In June, Visiting Assistant Professor of Philosophy and Religious Studies Matthew Mitchell traveled to Japan to participate in the 23rd Annual Asian Studies Conference Japan. Mitchell organized the panel “A Place to Practice: Space and Place in Japanese Religions,” where he presented a paper entitled “Suing for Space: The Legal Battle to Maintain Sectarian Diversity, Ritual Space, and Administrative Power at the Zenkōji Temple Complex in the Eighteenth Century” on a series of lawsuits between Japanese Buddhist monks and nuns.
In early July, Mitchell was invited to teach a class for students in the International Master’s Program in Japanese Humanities at Kyushu University in Fukuoka, Japan. The intensive class on Buddhism and Business in East Asia was an expansion of a spring 2019 FS102 Mitchell taught at Allegheny College. Kyushu University is a national-level research university, and students in the course were from the U.S., Ireland, Belgium, and Indonesia. Being in situ allowed the class to explore how issues from readings played out in real life. One example was a trip to a local pilgrimage route to examine how village officials teamed up with Buddhist temple priests in attempts to revitalize a region. A second example was a discussion with a Buddhist priest at his Buddhist Bar (Vows Bar Kyushu) on why he opened the Bar to combine counseling with proselytization in a place that people find less intimidating than a Buddhist temple and how he has been affected by the “gig economy” as he provides rituals via the “Priest Delivery” service available over Amazon.co.jp.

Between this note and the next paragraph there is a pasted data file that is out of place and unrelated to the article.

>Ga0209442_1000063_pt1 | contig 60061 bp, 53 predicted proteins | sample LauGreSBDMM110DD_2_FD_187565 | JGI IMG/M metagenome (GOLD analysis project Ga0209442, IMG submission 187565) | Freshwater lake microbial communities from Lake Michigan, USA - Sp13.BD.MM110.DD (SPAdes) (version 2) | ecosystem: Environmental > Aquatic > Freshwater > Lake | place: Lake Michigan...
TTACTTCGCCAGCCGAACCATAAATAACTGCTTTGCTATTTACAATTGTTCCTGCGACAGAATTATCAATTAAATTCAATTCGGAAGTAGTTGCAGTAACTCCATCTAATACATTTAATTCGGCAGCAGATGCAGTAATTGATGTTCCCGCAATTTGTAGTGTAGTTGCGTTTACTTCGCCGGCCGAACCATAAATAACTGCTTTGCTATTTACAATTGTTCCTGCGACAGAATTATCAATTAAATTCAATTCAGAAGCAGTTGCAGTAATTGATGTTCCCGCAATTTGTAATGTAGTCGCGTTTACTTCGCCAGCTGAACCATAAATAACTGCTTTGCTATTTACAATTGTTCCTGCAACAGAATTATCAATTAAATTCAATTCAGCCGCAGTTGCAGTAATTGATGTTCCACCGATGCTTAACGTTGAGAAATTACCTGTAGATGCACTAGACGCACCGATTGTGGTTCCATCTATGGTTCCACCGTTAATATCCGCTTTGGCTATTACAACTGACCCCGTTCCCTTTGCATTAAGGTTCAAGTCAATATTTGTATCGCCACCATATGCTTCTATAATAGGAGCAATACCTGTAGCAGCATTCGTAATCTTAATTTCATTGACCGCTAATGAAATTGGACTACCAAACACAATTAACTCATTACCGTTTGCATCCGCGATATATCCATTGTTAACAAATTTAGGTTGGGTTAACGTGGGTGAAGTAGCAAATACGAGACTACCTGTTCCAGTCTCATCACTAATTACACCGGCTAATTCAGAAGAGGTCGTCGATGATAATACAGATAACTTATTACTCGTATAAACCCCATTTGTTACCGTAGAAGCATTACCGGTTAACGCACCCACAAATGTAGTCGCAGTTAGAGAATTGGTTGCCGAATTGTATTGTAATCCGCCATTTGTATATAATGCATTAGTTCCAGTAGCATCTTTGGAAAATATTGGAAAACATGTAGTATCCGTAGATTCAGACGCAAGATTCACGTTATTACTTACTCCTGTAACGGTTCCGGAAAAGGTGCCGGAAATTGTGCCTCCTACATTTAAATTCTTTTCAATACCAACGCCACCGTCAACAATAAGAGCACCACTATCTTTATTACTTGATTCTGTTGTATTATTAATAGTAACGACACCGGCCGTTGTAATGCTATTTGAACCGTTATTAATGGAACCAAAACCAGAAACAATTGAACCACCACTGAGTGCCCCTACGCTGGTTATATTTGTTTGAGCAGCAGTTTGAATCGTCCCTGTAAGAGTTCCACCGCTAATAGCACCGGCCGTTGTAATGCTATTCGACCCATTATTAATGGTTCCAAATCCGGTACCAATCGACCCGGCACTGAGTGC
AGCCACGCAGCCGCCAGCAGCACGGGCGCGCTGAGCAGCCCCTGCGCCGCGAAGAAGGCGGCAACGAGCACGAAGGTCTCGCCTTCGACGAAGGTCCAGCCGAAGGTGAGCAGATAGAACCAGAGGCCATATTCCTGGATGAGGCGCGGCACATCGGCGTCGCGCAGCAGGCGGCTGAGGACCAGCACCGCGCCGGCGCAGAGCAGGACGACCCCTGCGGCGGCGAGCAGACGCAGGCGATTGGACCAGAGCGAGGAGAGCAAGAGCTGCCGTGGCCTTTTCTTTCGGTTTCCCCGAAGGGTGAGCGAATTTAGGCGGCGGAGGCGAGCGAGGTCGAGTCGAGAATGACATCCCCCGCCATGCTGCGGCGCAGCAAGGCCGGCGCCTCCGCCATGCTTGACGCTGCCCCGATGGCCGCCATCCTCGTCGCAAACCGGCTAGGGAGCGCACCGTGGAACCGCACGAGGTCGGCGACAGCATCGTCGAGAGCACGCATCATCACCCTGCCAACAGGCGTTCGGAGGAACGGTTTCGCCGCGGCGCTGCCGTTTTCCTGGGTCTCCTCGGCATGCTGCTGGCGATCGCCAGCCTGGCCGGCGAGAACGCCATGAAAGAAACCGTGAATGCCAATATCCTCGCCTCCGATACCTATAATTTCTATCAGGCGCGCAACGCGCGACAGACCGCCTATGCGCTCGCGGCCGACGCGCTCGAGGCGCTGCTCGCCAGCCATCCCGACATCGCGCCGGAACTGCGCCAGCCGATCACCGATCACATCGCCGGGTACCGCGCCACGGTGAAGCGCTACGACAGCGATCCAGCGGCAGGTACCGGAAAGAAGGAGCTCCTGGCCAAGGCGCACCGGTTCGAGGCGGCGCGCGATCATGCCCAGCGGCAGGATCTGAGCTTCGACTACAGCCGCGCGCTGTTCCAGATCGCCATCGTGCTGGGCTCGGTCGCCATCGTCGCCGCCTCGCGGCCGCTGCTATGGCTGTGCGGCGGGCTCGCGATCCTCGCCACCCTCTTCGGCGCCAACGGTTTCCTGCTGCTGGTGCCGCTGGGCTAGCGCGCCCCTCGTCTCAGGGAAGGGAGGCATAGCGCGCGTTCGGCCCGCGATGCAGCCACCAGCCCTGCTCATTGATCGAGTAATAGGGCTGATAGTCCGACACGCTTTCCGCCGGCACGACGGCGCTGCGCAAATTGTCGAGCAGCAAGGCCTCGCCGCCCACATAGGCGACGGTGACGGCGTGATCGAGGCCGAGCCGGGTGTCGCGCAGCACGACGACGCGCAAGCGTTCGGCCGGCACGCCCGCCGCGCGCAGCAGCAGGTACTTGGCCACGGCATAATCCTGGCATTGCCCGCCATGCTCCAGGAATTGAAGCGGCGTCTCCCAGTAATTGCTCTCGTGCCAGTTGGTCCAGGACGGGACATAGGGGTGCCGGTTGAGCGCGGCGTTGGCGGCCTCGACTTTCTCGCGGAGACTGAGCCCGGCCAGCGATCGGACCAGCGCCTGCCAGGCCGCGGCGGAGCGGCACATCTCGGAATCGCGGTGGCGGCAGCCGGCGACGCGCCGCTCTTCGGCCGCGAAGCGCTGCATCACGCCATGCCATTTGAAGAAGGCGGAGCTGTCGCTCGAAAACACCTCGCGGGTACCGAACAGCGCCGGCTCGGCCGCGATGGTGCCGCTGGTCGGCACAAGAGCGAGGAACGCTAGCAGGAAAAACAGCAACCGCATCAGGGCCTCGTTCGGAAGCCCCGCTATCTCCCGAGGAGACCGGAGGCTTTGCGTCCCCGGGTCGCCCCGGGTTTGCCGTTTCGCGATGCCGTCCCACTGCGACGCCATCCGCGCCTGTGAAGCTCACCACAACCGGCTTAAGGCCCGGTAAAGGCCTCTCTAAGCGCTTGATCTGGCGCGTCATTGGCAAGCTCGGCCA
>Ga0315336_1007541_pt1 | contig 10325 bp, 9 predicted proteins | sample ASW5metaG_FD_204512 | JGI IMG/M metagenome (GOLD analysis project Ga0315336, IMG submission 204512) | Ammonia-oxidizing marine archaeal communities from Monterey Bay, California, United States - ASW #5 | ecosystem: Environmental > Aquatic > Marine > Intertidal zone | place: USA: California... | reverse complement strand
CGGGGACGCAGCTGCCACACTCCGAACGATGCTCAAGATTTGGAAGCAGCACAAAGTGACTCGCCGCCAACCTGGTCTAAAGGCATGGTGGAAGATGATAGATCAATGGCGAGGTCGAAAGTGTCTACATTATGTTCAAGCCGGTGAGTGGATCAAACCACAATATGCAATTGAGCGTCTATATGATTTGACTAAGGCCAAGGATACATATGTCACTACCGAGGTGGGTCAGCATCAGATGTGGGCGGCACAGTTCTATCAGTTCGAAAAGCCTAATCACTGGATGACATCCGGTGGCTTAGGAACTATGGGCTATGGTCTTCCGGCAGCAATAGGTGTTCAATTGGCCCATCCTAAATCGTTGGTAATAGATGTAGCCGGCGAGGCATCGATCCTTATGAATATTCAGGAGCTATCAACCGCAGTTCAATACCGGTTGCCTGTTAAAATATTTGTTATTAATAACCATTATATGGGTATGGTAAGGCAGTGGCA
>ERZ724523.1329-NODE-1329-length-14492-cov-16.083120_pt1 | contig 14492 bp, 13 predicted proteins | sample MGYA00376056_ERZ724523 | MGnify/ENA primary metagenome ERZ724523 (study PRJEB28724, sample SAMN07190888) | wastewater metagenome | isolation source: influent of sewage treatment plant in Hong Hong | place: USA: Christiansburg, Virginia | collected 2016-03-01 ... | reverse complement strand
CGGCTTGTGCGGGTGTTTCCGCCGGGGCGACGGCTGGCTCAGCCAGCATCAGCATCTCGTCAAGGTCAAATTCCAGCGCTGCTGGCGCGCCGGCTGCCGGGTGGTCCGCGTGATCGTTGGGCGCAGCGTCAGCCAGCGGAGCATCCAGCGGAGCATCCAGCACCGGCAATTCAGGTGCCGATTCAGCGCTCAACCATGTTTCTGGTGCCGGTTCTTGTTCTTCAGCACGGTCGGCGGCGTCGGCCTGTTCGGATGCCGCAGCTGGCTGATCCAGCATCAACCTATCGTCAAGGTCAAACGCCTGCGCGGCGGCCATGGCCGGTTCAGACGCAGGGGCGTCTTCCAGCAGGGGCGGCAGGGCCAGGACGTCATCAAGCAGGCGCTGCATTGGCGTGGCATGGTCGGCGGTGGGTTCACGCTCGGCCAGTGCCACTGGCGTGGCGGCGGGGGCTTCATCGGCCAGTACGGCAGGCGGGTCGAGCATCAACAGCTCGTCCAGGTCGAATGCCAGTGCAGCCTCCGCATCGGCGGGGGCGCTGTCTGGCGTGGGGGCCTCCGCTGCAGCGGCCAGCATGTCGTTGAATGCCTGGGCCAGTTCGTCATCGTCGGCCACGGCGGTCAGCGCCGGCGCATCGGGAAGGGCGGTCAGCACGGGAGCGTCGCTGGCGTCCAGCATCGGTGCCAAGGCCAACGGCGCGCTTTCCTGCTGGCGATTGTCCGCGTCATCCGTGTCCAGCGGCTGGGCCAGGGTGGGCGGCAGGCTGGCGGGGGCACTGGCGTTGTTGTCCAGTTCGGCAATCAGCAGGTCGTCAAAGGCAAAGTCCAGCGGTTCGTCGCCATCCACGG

Pictured above, left: Mitchell with students from the International Master’s Program at Kyushu University in front of a 41-meter long bronze Reclining Buddha statue at Nanzo-in Temple.
Pictured above, right: Mitchell at the Dazaifu Tenmangu Shrine, which enshrines the Shinto deity of learning, Tenjin (the deified form of the 9th-century scholar Sugawara no Michizane)
GIS Manager Chris Shaffer and Assistant Professor of Environmental Science and Sustainability Casey Bradshaw-Wilson, along with students Jennifer Tompkins (graduated), Cathlin Lord, and Kylie Wirebach, have published a paper titled “Reintroduction of the European Bison (Bison bonasus) in Central-Eastern Europe: A case study” in the International Journal of Geographical Information Science. This article will be featured in the upcoming special edition of “Spatial Ecology.” This paper is the outcome of a project conducted in the Conservation GIS course taught by Shaffer and Bradshaw-Wilson in the spring of 2018.
Over the summer, Visiting Assistant Professor of Geology Matt Carter published a paper on his research entitled “An experimental investigation on fluid transfer mechanisms in ultramafic rocks” in the Journal of Structural Geology.
Pictured above: the natural rock sample and microscopic fluid bubbles that the authors experimentally trapped in the rock.
Associate Professor of History Guo Wu had a research article, entitled “Ritual, Reading, and Resistance in the Prison and Cowshed during the Cultural Revolution,” accepted for publication by the Journal of Contemporary China (JCC), one of the most prestigious journals in the field of China studies. He was invited by the Journal of Asian Studies (JAS), the flagship journal of the field to contribute a book review of Land Wars: The Story of China’s Agrarian Revolution by Brian DeMare. The book review will appear in the JAS’s vol. 78, no. 4 issue of 2019.
Ryan Sayko ’17 published a paper entitled “Gluing Interfaces With Soft Nanoparticles” in the American Chemical Society’s journal Langmuir. The paper was coauthored with Dr. Zhen Cao, Heyi Liang, and Dr. Andrey Dobrynin, and is a result of the Research Experience for Undergraduates program at the University of Akron in the summer of 2016.